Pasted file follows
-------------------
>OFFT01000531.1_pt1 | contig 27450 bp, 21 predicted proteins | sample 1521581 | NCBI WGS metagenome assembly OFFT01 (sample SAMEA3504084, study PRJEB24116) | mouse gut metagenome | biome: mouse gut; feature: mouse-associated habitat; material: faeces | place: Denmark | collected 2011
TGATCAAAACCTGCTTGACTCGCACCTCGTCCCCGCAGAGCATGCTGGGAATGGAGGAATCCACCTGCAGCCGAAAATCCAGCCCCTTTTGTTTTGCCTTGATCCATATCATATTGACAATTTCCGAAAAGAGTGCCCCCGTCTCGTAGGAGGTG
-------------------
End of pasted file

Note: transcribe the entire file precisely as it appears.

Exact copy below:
>OFFT01000531.1_pt1 | contig 27450 bp, 21 predicted proteins | sample 1521581 | NCBI WGS metagenome assembly OFFT01 (sample SAMEA3504084, study PRJEB24116) | mouse gut metagenome | biome: mouse gut; feature: mouse-associated habitat; material: faeces | place: Denmark | collected 2011
TGATCAAAACCTGCTTGACTCGCACCTCGTCCCCGCAGAGCATGCTGGGAATGGAGGAATCCACCTGCAGCCGAAAATCCAGCCCCTTTTGTTTTGCCTTGATCCATATCATATTGACAATTTCCGAAAAGAGTGCCCCCGTCTCGTAGGAGGTG